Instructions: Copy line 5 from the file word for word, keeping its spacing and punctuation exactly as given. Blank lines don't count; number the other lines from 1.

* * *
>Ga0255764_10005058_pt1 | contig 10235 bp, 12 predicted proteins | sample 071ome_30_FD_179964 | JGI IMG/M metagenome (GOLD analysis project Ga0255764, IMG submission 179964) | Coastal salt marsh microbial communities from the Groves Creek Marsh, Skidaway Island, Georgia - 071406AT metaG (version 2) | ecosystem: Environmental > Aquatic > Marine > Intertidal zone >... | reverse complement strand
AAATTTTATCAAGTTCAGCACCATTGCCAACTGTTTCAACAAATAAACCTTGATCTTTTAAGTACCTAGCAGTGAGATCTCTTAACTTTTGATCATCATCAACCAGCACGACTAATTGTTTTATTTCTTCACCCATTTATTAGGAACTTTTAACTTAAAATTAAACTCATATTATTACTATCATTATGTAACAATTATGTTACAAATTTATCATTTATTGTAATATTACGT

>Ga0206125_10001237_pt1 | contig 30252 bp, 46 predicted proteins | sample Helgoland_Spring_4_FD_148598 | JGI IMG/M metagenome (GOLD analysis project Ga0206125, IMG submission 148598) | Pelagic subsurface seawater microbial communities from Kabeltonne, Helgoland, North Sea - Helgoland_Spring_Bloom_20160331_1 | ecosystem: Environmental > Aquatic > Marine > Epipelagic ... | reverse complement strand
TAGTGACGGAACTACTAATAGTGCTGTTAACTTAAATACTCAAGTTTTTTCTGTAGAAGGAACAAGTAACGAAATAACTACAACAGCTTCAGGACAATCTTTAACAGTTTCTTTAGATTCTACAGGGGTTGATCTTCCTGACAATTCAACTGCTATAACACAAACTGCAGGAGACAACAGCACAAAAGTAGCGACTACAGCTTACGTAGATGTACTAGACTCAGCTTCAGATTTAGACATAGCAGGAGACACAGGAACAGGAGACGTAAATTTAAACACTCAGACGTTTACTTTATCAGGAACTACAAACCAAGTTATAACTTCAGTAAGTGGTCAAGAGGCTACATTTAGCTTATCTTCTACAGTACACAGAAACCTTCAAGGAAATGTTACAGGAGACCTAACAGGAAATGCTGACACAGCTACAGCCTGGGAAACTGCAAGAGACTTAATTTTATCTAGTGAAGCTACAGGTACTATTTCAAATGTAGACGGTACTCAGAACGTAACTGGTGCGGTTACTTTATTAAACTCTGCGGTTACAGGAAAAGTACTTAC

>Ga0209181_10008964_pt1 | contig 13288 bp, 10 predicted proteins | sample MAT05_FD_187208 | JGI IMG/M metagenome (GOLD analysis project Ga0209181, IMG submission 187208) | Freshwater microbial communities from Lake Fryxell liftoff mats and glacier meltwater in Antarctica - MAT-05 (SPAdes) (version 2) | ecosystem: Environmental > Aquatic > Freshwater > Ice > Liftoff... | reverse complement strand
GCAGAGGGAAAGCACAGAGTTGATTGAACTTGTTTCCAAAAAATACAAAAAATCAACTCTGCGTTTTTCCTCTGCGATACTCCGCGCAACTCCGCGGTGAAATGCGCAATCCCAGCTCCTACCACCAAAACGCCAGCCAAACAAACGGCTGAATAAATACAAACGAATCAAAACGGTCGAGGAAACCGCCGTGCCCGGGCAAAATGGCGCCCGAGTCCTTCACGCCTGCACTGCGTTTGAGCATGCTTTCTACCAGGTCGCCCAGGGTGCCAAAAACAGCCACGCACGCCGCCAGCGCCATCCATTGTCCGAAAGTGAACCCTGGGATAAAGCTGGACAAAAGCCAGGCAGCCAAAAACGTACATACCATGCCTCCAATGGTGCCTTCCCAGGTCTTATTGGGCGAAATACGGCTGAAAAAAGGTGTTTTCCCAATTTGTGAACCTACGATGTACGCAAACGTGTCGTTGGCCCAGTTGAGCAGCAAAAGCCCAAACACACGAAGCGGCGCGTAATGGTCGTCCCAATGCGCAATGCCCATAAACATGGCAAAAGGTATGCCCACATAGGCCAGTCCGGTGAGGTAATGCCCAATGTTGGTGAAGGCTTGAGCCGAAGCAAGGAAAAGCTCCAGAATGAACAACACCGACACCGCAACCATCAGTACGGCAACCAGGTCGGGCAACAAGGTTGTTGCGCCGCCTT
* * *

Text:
>Ga0209181_10008964_pt1 | contig 13288 bp, 10 predicted proteins | sample MAT05_FD_187208 | JGI IMG/M metagenome (GOLD analysis project Ga0209181, IMG submission 187208) | Freshwater microbial communities from Lake Fryxell liftoff mats and glacier meltwater in Antarctica - MAT-05 (SPAdes) (version 2) | ecosystem: Environmental > Aquatic > Freshwater > Ice > Liftoff... | reverse complement strand